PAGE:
transfer the Strat neck over to the new body and add the Lace pickups with
the active electronics.

If good guitars were cheap here would be my list:

A Paul Reed Smith (your right - I mentioned it in a past post and consider
it one of the finest electrics on the market - certainly out of my range at
the moment)
Gibson Les Paul Custom
Classic Strat with new neck and Clapton Electronics
Gibson ES355-Stereo (Yes, the B.B. King Guitar)
Gibson L5C (40's) (Wes Montgomery Gibson)

Fender Twin Reverb (had a Vibrolux Reverb when I was in my teens, but
preferred the Twin better for the larger speakers and more power).

Happy with my Martin and Taylor but would add:
Taylor 12-string (most likely the Leo Kottke model)
National Resophonic or Dobro  steel Guitar
D'Angelico Archtop

Jose Ramirez - Segovia model or Classic Hauser (1889 era)

I've taken a hiatus from playing for the last year or so. I think the urge
is returning as I've done this once before for almost six years. When I
started up again, it was like cleaning house. I was a bit sore to start, but
I learned at a much accelerated rate because I cleaned out the "garbage"
that had kept me on the same Plateau for a long time. It hit again last year
as I became more involved in my work. Now I think I'm ready to jump in

I disagree with you about the differences between Clapton and BB King.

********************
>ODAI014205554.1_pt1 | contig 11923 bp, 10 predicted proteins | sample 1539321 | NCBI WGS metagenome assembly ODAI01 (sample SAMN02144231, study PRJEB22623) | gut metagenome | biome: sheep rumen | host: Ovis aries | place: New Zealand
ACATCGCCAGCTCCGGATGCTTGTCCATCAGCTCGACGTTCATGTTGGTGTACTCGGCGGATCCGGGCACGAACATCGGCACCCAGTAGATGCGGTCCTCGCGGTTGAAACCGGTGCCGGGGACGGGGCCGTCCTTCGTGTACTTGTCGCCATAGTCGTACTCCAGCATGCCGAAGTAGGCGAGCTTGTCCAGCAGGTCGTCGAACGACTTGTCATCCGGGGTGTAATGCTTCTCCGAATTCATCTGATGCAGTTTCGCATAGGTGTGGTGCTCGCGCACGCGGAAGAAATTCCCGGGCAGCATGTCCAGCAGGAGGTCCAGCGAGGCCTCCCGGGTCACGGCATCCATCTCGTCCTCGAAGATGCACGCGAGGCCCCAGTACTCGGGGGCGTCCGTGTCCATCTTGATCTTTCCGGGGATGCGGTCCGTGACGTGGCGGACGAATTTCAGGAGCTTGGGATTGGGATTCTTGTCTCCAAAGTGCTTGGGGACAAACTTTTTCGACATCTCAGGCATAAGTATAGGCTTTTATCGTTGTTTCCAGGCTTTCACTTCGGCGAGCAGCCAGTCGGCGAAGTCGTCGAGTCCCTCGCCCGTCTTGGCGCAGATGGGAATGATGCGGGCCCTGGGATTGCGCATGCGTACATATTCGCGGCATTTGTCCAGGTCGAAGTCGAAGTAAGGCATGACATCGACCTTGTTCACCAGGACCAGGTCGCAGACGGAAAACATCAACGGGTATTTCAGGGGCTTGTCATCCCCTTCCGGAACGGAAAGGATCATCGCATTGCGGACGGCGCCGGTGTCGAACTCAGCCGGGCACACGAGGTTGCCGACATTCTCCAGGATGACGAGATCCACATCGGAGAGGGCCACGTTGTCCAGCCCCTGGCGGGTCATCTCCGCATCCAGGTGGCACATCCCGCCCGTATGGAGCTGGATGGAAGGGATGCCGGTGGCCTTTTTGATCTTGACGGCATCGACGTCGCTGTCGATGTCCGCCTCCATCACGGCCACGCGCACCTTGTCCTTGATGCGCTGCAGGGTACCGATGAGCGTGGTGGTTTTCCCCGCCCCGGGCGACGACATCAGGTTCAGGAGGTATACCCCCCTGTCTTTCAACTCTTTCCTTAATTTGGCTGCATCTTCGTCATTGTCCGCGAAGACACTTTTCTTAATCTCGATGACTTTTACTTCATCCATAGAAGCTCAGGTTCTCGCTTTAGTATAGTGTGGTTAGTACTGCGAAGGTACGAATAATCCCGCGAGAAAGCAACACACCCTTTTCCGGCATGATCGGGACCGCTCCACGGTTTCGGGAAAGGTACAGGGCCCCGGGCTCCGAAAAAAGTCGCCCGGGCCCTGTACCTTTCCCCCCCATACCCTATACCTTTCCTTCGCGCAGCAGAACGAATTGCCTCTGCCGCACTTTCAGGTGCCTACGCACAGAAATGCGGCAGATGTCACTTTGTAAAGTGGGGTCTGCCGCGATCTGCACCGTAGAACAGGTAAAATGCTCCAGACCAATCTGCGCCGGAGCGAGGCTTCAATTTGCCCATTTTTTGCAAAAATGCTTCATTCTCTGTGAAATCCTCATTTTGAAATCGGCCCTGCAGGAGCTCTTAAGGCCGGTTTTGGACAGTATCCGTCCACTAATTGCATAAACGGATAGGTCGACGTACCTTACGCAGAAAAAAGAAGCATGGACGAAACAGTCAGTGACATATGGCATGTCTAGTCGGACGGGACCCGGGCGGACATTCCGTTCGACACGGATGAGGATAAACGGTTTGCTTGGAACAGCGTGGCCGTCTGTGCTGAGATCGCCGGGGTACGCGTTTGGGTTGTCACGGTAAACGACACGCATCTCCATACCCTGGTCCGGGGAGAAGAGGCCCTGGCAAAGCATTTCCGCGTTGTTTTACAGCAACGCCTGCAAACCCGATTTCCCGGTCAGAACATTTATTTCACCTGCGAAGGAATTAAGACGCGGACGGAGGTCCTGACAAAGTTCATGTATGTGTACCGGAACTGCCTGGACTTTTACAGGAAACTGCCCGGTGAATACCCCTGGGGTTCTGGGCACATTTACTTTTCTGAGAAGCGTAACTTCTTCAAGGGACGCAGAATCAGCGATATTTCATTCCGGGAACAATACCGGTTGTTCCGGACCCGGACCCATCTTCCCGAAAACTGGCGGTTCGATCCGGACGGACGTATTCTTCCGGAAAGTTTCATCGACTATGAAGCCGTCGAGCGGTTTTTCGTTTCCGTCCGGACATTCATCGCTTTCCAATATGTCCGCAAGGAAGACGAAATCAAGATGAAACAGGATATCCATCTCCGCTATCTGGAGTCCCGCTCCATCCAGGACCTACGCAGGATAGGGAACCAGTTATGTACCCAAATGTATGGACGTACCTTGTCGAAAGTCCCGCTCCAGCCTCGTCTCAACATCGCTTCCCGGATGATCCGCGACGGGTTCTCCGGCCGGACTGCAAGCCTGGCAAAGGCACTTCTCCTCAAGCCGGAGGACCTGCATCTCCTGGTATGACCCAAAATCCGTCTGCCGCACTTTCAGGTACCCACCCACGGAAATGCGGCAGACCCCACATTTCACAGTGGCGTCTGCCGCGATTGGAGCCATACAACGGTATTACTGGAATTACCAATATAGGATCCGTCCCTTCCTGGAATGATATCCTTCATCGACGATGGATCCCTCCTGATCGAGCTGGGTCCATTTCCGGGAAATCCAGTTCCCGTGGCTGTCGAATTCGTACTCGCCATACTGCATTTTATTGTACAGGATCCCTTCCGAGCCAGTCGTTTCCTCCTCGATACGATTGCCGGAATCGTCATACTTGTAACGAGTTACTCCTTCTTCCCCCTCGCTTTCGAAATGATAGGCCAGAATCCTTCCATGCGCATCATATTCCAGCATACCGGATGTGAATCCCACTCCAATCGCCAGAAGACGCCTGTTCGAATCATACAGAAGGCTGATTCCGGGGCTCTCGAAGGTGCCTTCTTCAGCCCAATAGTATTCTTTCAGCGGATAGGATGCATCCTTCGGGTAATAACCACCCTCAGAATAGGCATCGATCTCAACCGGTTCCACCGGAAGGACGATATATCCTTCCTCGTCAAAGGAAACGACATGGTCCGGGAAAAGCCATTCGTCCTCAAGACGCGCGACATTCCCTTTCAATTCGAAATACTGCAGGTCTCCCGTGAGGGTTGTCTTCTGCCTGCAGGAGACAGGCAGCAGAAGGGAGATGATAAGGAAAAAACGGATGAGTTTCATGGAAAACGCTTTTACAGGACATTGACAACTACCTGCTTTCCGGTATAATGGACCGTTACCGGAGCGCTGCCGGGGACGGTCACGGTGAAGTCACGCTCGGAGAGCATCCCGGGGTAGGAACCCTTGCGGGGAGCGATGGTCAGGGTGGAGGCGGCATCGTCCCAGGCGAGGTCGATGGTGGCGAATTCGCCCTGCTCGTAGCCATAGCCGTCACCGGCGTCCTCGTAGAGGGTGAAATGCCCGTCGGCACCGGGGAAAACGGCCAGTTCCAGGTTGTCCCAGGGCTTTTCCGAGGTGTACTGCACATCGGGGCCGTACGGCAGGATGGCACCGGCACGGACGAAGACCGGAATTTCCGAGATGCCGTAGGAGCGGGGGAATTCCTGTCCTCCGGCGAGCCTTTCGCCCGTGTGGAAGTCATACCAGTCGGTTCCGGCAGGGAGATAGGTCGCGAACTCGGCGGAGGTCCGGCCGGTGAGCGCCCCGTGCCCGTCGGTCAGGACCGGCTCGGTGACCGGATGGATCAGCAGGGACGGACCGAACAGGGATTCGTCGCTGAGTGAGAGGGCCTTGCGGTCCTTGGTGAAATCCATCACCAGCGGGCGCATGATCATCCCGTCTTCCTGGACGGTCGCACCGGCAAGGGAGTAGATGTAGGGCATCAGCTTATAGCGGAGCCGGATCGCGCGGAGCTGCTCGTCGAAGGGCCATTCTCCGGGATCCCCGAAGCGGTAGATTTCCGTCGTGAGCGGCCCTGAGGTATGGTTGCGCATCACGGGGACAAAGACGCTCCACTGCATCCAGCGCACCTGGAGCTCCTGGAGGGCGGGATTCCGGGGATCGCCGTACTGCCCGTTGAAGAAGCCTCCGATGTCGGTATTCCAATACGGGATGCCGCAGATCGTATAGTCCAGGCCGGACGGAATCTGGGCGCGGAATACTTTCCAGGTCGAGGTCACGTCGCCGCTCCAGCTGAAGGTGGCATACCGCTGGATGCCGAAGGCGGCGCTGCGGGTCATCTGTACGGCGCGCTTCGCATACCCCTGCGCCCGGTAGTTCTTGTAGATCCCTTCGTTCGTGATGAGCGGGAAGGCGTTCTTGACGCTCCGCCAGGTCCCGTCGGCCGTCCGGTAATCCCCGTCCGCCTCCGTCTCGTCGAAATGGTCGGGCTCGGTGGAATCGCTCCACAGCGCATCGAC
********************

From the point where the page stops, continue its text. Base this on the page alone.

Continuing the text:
Clapton is much more technical and polished. BB lacks the ability to mix
rhythm and lead and relies heavily on sustain and bend to make the strings
"sing". Clapton relies more on electronics to create sound than BB whose
tone is set by heavy gauge strings, a strong hand and soft thumb. Still,
their sounds have never been duplicated by anyone else.

Vocally, BB is much stronger and can really punch out the songs. His timing
is flawless and his enthusiasm is infectious. When BB plays everyone is
having a good time. Clapton's voice is actually much smoother - which I
think comes with age. If you listen to BB King from the 1940's through the
50's and then hear him again in the 60's, he sounds like two different
musicians. I think it took him twenty years or so to develop his style. I
highly suggest the full CD set of BB King as it takes you through his
evolution and you can hear the changes in sound, tone, style and vocal

I don't believe that Blues is a racial music. In otherwords, I don't believe
that you must be Afro-American to be able to sing the blues. Blues comes
from the heart and there are many tremendous Caucasian Blues singers from
John Hammond, Rory Block, Janis Joplin, and many, many others. Some of you
older Chicagoans might remember one of the best blues singers in that city
during the late 60's and early 70's - Bonnie Kolac (who I understand now
lives in Nashville). I can't think of any lady other than Billie Holliday
that can belt out the blues like Bonnie Kolac. I don't say she is the best,
but you sure feel good listening to her - especially during her Earl of Old
Town days with John Prine and Steve Goodman.

Sorry, this can go on for ever. The one thing we have in common, is that one
place near the heart that houses a feeling that no words can explain when we
have a guitar in hand and let ourselves loose with the music. When you get
into that groove, you can fly forever and never come down. You think you
would agree on that one!